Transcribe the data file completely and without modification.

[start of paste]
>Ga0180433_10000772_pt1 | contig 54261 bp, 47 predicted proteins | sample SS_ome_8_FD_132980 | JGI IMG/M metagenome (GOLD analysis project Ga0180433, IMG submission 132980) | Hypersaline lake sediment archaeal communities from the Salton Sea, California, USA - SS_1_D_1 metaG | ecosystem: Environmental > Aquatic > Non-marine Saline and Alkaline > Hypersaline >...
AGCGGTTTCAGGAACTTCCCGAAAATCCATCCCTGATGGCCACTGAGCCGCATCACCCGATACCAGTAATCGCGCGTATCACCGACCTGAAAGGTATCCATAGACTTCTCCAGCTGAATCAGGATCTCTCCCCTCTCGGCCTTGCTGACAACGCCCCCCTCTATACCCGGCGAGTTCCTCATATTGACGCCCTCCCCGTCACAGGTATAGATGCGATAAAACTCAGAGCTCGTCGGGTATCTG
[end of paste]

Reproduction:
>Ga0180433_10000772_pt1 | contig 54261 bp, 47 predicted proteins | sample SS_ome_8_FD_132980 | JGI IMG/M metagenome (GOLD analysis project Ga0180433, IMG submission 132980) | Hypersaline lake sediment archaeal communities from the Salton Sea, California, USA - SS_1_D_1 metaG | ecosystem: Environmental > Aquatic > Non-marine Saline and Alkaline > Hypersaline >...
AGCGGTTTCAGGAACTTCCCGAAAATCCATCCCTGATGGCCACTGAGCCGCATCACCCGATACCAGTAATCGCGCGTATCACCGACCTGAAAGGTATCCATAGACTTCTCCAGCTGAATCAGGATCTCTCCCCTCTCGGCCTTGCTGACAACGCCCCCCTCTATACCCGGCGAGTTCCTCATATTGACGCCCTCCCCGTCACAGGTATAGATGCGATAAAACTCAGAGCTCGTCGGGTATCTG